I used to sneer at the mention of Viagra and found it silly that the virile men I had orgies with would recreationally pop the pill prior to a night of multiple partner passion, but I’ve personally worked with two older gentleman in the past year as a sexual surrogate and we test drove the little blue pill, and it was remarkable how effective it was for those two situations. They were both so thrilled! I think it has its place.

  • http://www.goarticles.com/cgi-bin/showa.cgi?C=1844379 invalid-0

    I still don’t understand why young age range 18-30 who didn’t have a erectile dysfunction. Maybe that believe with viagra they become an viagra man.It’s for showtime

  • ejames

    Meika Loe’s excellent book reported that partners of men using Viagra were much less enthusiastic about the results. Any further research on this? As a psychiatrist, sex educator, and couples therapist, I wonder what Pfizer et al suggest parents say to an 8-year-old who asks "What is an erection that lasts more than four hours?" Most doctors writing prescriptions for this and similar drugs are practicing subpar medicine. Do they take a sexual history? How many know how? How many conduct or even suggest a couple interview with the partner?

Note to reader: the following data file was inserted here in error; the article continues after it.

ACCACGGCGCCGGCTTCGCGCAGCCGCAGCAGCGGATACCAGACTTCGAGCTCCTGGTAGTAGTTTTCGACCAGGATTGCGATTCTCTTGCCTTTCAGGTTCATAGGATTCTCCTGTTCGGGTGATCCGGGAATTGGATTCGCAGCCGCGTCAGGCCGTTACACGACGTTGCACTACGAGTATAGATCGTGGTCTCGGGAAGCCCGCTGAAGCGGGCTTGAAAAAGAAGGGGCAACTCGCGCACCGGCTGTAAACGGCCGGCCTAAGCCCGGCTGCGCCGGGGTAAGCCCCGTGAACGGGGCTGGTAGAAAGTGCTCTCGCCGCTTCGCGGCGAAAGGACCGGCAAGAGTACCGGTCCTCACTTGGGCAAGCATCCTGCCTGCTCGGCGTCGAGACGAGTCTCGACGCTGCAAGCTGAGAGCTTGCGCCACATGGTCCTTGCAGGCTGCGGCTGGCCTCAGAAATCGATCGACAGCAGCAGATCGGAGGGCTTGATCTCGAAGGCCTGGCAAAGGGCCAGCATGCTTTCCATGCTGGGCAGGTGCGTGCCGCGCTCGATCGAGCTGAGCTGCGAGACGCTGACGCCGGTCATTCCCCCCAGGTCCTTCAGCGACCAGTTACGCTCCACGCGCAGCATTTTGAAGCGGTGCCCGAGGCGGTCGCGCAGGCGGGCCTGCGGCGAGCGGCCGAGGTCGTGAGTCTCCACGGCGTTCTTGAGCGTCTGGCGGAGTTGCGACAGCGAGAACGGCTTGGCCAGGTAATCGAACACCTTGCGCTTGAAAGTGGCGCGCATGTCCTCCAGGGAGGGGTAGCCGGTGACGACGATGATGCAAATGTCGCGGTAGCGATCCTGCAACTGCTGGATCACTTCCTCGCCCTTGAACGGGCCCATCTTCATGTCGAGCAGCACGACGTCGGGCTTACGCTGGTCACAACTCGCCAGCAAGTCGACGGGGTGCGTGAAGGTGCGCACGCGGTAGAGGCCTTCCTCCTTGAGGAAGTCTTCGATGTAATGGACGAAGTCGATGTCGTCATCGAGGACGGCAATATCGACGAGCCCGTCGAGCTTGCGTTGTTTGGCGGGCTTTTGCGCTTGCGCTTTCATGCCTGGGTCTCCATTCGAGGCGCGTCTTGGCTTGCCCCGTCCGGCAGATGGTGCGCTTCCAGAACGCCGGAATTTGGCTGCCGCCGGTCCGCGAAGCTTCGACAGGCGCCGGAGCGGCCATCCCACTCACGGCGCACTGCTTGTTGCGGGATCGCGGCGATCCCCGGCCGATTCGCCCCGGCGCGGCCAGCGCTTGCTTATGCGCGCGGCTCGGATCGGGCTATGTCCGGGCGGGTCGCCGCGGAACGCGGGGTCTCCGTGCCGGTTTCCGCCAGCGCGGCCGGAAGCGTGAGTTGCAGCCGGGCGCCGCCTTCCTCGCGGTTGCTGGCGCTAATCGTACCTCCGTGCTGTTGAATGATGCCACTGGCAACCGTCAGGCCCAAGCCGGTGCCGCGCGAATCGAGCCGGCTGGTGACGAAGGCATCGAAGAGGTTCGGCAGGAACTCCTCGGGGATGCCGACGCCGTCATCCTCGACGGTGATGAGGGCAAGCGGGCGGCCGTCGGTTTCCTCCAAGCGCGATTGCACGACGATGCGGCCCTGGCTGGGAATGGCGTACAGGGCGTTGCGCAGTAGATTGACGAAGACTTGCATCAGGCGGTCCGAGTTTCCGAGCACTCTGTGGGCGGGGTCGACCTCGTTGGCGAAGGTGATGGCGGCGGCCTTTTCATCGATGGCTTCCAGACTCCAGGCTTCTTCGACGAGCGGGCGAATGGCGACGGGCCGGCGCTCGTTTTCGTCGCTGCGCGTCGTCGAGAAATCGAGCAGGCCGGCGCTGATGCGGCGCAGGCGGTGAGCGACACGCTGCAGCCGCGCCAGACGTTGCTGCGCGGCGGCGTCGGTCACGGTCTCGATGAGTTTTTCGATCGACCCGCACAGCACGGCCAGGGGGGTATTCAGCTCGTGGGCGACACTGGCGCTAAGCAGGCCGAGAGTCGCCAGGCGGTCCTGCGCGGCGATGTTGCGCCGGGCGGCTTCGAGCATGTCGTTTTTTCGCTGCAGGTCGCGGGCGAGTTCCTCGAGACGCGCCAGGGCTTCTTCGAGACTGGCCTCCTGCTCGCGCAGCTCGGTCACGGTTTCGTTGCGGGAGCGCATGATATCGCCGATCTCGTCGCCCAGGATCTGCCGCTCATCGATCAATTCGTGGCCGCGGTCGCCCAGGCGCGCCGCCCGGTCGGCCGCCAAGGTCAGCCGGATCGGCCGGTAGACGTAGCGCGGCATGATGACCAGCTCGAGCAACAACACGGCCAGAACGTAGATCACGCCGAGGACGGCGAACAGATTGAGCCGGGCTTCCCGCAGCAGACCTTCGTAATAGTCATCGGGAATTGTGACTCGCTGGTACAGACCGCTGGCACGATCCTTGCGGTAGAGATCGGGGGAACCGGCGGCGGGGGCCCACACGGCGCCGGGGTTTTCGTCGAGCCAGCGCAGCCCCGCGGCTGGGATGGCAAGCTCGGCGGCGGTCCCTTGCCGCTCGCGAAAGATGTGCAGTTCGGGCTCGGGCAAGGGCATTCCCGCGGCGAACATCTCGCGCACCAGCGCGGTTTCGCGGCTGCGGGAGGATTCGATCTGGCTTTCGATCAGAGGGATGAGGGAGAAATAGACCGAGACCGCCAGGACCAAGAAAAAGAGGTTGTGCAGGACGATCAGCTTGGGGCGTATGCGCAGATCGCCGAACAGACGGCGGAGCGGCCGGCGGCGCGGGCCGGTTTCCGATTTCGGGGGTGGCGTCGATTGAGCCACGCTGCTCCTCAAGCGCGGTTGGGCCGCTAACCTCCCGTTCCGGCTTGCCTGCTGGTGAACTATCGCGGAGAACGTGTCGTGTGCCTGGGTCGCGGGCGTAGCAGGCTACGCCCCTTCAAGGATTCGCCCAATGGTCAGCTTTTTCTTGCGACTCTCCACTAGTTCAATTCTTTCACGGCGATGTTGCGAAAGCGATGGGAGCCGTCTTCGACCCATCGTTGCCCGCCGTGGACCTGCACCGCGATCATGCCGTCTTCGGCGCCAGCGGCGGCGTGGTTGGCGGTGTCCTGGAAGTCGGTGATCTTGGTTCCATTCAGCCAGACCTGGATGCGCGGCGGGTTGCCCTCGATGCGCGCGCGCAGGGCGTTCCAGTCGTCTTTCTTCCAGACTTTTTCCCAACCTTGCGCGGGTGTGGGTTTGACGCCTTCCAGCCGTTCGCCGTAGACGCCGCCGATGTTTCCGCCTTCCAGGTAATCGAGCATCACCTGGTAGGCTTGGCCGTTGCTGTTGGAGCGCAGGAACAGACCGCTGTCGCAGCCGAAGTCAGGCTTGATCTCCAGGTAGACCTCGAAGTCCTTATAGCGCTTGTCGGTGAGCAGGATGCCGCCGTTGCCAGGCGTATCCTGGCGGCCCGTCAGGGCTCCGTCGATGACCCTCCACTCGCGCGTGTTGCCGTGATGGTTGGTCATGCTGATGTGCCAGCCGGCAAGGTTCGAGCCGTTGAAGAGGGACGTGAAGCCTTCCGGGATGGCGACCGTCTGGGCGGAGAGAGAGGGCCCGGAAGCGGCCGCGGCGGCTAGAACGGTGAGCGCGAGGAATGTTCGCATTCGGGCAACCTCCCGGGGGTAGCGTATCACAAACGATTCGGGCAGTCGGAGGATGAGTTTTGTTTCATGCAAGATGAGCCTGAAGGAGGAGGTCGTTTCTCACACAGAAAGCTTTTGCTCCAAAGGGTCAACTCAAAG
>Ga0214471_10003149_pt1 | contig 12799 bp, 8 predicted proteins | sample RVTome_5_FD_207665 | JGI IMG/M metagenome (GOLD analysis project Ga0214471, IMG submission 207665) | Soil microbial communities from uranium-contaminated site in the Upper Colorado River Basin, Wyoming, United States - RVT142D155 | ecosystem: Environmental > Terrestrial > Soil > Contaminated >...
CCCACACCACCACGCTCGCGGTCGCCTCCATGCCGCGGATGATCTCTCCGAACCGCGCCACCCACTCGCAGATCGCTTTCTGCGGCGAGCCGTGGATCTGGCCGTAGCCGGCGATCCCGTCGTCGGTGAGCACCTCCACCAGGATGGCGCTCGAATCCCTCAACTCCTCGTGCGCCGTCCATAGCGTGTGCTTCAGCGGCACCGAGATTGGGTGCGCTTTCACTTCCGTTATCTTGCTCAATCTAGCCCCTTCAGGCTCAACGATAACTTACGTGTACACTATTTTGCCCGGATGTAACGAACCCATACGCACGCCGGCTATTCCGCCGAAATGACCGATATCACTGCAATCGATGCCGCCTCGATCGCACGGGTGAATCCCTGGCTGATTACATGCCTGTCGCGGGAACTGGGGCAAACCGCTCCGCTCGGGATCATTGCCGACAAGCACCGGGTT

–ejl

  • edguider

    I like the way you phrase this article Meika and yes most Erectile dysfunction ads to show middle aged to older men happy, singing or even riding a motorcycle to a hotel with their wife but that does not mean only older men in their 50’s take viagra to get their confidence back. Our site writes about Viagra everyday and we have a few articles about men in their late twenties experiencing Erectile Dysfunction.
    What most do no realize is that there are also psychological factors involved and this happens often in younger men who do not want to disappoint their partners. When they cannot perform the first time, they experience performance anxiety and this is a main factor that leads to ED in younger men. Many men result to viagra but there are other options such as a change in diet and adding a few basic exercise routines to your daily activities.
    A new Viagra man? I would say yes and no. Yes it get their confidence back but it only lasts 4 hours :)

  • jerome22

    nice info about viagra
    thank you

  • cucunguk4
  • crowepps

    It just continues to be the same size as when I bought it.